It’s not just police: Waynesboro does everything on the cheap

chrisgrahamshowThere has been a good bit of attention the past couple of weeks on Waynesboro’s ongoing issues with an understaffed, underpaid police force, as if this is a new development.

I’ve been knowledgeable about the inner workings in the city building downtown since being assigned as the City Hall reporter in my first newspaper job at the News Virginian in 1997. Among the first things that I had to report on was our understaffed, underpaid police force that was always losing officers to neighboring departments that paid more.

The issue isn’t that Waynesboro doesn’t respect its duty to the taxpayers who pay its bills to give them an adequately paid police force; it’s that Waynesboro does everything on the cheap, from emergency services to education to you name it, we do it with spit and tape.

It’s a credit to the people on whose backs the city balances its books that we get more than adequate services for our dollars. But that said, I can’t tell you how many people in important jobs in city government, in emergency services and other offices, moonlight in other jobs, including service-sector jobs, to make ends meet. So not only are they overworked from the perspective of their city duties, but then they have to schlep food and drinks and assorted retail goods to pay the rent.

And we call this fiscal conservatism here in these parts. The city manager, Mike Hamp, proposes a modest tax increase to fully staff the police department, and he’s treated as a socialist leper, because the police can do without being fully staffed, given that they’ve been that way for so long that really, when you think about it, they are fully staffed.

To the credit of those who don’t hew to the idea that we all have to live the way senior citizens who live on fixed incomes tell us we have to live, there are plenty of good things going on in Waynesboro, from the ongoing effort to breathe new life into downtown to the projects to renovate the Wayne Theatre and build a new natural history museum and even something as simple and yet elegant as our two-time defending Valley League champion Waynesboro Generals, a fine community effort if I ever saw one.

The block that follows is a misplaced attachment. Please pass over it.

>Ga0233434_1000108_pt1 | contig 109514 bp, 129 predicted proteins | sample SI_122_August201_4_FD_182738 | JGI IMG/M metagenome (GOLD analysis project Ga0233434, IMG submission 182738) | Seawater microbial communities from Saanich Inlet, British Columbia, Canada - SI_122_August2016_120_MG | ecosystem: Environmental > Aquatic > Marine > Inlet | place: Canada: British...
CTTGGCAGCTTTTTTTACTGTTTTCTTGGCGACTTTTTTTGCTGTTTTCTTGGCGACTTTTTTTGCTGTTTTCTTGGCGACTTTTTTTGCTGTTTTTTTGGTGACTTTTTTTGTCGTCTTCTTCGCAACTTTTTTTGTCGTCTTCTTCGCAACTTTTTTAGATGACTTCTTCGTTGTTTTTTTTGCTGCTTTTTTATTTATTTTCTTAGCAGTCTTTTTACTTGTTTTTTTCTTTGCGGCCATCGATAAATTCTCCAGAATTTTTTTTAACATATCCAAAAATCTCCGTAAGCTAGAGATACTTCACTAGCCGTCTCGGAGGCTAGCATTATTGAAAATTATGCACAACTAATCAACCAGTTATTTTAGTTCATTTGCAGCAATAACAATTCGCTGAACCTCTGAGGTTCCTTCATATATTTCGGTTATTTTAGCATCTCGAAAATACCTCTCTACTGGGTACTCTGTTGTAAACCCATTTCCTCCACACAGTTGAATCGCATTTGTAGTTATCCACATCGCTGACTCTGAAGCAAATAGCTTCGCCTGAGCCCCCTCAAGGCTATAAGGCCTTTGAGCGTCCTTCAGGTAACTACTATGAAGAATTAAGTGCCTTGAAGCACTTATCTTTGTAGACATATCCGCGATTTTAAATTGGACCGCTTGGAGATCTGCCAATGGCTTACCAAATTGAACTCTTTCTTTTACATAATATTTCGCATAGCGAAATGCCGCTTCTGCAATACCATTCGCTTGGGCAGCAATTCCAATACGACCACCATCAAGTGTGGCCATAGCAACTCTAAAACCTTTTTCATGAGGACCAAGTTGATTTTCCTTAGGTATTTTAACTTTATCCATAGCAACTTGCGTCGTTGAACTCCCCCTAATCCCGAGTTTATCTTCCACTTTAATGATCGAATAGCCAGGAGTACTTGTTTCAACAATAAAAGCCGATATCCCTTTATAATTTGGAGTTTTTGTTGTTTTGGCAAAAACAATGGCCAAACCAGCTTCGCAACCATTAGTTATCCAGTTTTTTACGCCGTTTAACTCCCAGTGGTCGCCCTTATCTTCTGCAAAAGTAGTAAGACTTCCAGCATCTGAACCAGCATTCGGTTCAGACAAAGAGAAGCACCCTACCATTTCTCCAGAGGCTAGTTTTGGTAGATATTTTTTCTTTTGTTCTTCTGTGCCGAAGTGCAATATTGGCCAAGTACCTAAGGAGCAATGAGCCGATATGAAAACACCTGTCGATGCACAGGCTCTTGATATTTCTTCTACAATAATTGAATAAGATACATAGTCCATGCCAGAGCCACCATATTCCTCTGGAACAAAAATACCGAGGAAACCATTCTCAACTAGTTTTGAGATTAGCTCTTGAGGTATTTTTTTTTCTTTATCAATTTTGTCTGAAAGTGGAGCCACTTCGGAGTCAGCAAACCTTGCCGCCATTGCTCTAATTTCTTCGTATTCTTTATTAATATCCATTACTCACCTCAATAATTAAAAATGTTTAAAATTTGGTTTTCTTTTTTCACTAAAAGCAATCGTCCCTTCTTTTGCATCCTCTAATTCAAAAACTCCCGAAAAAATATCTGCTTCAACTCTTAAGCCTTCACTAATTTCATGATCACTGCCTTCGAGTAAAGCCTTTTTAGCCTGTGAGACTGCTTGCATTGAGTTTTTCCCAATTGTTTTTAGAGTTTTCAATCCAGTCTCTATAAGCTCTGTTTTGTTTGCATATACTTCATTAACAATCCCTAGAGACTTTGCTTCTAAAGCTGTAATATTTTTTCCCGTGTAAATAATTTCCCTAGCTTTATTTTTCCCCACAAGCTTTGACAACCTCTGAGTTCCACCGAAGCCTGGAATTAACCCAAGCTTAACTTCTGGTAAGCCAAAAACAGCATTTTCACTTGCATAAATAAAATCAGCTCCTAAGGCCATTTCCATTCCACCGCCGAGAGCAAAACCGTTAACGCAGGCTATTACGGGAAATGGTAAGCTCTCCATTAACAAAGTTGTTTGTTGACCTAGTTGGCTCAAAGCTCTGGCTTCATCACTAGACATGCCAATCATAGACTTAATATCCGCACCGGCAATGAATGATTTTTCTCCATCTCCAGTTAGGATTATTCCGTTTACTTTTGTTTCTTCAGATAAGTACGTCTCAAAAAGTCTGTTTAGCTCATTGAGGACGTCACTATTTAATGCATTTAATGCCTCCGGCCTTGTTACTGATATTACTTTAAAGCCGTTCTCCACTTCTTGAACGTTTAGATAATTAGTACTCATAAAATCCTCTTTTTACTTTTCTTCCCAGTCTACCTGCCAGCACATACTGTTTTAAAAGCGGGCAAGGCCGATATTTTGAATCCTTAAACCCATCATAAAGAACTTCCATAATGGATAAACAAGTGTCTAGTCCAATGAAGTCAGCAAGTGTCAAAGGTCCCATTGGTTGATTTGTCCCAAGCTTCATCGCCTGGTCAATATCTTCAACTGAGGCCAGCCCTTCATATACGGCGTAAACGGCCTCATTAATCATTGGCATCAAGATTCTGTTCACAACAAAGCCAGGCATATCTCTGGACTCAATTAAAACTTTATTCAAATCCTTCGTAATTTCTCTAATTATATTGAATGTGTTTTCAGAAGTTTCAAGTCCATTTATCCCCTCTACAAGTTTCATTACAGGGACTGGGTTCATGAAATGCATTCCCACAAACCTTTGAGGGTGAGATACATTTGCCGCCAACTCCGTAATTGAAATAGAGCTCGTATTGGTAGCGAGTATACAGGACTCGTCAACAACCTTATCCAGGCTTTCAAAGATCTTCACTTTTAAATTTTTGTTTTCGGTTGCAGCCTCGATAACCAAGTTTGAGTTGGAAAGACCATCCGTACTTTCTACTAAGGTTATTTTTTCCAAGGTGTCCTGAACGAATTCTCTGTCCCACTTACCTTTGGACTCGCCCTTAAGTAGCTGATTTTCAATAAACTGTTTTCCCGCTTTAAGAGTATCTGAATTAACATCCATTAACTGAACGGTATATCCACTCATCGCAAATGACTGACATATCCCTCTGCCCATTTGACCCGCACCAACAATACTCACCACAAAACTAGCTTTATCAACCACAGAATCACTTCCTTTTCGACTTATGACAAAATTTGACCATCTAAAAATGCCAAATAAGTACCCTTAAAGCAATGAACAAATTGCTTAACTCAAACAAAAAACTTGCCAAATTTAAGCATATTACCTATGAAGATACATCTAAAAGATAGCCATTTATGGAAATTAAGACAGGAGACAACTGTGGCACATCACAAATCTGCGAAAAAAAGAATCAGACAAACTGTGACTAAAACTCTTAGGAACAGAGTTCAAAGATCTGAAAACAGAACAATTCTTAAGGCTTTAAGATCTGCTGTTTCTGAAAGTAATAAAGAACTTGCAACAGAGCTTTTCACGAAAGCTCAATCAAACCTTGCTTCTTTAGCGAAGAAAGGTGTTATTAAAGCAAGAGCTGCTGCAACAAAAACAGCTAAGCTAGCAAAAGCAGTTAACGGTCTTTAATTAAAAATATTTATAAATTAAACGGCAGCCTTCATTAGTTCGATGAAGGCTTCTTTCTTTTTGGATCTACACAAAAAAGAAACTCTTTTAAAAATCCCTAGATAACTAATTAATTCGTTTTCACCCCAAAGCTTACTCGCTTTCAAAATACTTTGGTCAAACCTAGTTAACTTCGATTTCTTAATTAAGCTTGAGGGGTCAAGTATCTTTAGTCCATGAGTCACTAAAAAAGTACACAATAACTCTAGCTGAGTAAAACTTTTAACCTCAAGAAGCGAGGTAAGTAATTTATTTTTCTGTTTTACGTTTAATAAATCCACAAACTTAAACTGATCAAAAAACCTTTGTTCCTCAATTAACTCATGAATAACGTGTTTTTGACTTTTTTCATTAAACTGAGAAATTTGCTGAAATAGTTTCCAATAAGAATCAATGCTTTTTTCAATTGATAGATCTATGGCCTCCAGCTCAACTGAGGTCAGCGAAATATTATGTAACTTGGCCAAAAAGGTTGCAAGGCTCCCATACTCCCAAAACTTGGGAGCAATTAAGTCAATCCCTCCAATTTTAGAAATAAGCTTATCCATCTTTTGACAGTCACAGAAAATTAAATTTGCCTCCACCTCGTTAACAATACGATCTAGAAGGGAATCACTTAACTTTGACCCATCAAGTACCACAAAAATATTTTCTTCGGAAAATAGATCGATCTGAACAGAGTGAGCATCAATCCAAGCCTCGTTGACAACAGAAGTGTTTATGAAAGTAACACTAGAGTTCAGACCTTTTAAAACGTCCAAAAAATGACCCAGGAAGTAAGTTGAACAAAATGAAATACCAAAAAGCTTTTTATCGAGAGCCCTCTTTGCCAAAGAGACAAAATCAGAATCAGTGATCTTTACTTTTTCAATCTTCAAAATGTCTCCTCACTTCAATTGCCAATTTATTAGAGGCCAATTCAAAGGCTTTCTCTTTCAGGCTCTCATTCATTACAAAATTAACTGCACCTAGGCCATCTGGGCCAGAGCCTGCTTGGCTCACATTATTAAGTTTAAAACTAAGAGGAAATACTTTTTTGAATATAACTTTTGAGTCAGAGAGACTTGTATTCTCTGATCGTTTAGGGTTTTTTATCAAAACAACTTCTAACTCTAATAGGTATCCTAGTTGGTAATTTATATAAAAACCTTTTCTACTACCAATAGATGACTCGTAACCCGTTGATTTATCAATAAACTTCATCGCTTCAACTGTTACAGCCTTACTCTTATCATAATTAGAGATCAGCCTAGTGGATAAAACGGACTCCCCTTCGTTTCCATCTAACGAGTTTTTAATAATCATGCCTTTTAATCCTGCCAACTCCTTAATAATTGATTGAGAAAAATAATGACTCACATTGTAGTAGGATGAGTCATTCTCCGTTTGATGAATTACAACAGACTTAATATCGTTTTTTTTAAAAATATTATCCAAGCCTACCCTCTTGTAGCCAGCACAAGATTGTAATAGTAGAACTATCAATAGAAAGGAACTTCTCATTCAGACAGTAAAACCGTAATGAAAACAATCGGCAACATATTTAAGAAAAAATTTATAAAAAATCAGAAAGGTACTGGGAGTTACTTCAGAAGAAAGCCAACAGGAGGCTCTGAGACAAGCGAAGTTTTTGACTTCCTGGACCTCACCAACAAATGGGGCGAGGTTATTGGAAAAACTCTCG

None of that is cheap, though the talk about fixed incomes and fiscal conservatism is, in the form of so much bad politics from the ‘90s and the ‘Aughts that put us in the mess that some call the Great Recession that we’re only now getting past us.

Nothing that’s worth anything comes cheap, either in terms of money or time. A good school system isn’t something that you can do cheap; good fire protection isn’t done on the cheap; and good policing from a department that has enough manpower to get the job done without fraying at the seams doesn’t come cheap.

That this isn’t anything new about our city means it won’t be easy for us to overcome our cheapskate nature.

I don’t claim to have the answer as to how to get things to change. I just know that it’s past time that the spit and tape era of governance in Waynesboro comes to an end.

– Column by Chris Graham

uva basketball team of destiny
Team of Destiny: Inside Virginia Basketball’s Run to the 2019 National Championship, by Jerry Ratcliffe and Chris Graham, is available for $25.


The book, with additional reporting by Zach Pereles, Scott Ratcliffe and Scott German, will take you from the aftermath of the stunning first-round loss to UMBC in 2018, and how coach Tony Bennett and his team used that loss as the source of strength, through to the ACC regular-season championship, the run to the Final Four, and the thrilling overtime win over Texas Tech to win the 2019 national title, the first in school history.
 
augusta free press

Related Content

Shop Google


Comments

%d bloggers like this: